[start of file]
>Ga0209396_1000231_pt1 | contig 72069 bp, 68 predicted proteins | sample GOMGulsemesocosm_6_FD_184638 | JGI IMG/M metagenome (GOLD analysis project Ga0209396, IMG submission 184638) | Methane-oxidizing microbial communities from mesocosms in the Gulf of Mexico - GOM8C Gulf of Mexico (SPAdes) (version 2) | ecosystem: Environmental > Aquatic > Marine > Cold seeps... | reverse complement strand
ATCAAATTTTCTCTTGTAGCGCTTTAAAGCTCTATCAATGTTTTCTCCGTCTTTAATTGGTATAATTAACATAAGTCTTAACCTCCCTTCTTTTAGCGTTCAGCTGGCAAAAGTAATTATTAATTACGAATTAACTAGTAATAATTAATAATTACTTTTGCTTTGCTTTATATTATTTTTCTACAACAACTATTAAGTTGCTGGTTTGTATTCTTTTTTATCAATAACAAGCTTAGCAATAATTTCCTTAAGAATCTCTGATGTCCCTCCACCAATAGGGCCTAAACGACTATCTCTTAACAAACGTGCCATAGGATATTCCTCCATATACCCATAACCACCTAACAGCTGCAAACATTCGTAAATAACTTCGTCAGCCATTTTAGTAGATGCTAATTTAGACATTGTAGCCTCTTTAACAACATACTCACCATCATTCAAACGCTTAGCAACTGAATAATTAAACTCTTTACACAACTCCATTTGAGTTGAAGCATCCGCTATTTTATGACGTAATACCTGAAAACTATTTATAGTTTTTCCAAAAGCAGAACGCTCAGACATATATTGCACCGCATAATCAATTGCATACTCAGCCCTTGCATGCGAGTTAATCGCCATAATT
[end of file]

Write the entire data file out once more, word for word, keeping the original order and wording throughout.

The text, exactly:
>Ga0209396_1000231_pt1 | contig 72069 bp, 68 predicted proteins | sample GOMGulsemesocosm_6_FD_184638 | JGI IMG/M metagenome (GOLD analysis project Ga0209396, IMG submission 184638) | Methane-oxidizing microbial communities from mesocosms in the Gulf of Mexico - GOM8C Gulf of Mexico (SPAdes) (version 2) | ecosystem: Environmental > Aquatic > Marine > Cold seeps... | reverse complement strand
ATCAAATTTTCTCTTGTAGCGCTTTAAAGCTCTATCAATGTTTTCTCCGTCTTTAATTGGTATAATTAACATAAGTCTTAACCTCCCTTCTTTTAGCGTTCAGCTGGCAAAAGTAATTATTAATTACGAATTAACTAGTAATAATTAATAATTACTTTTGCTTTGCTTTATATTATTTTTCTACAACAACTATTAAGTTGCTGGTTTGTATTCTTTTTTATCAATAACAAGCTTAGCAATAATTTCCTTAAGAATCTCTGATGTCCCTCCACCAATAGGGCCTAAACGACTATCTCTTAACAAACGTGCCATAGGATATTCCTCCATATACCCATAACCACCTAACAGCTGCAAACATTCGTAAATAACTTCGTCAGCCATTTTAGTAGATGCTAATTTAGACATTGTAGCCTCTTTAACAACATACTCACCATCATTCAAACGCTTAGCAACTGAATAATTAAACTCTTTACACAACTCCATTTGAGTTGAAGCATCCGCTATTTTATGACGTAATACCTGAAAACTATTTATAGTTTTTCCAAAAGCAGAACGCTCAGACATATATTGCACCGCATAATCAATTGCATACTCAGCCCTTGCATGCGAGTTAATCGCCATAATT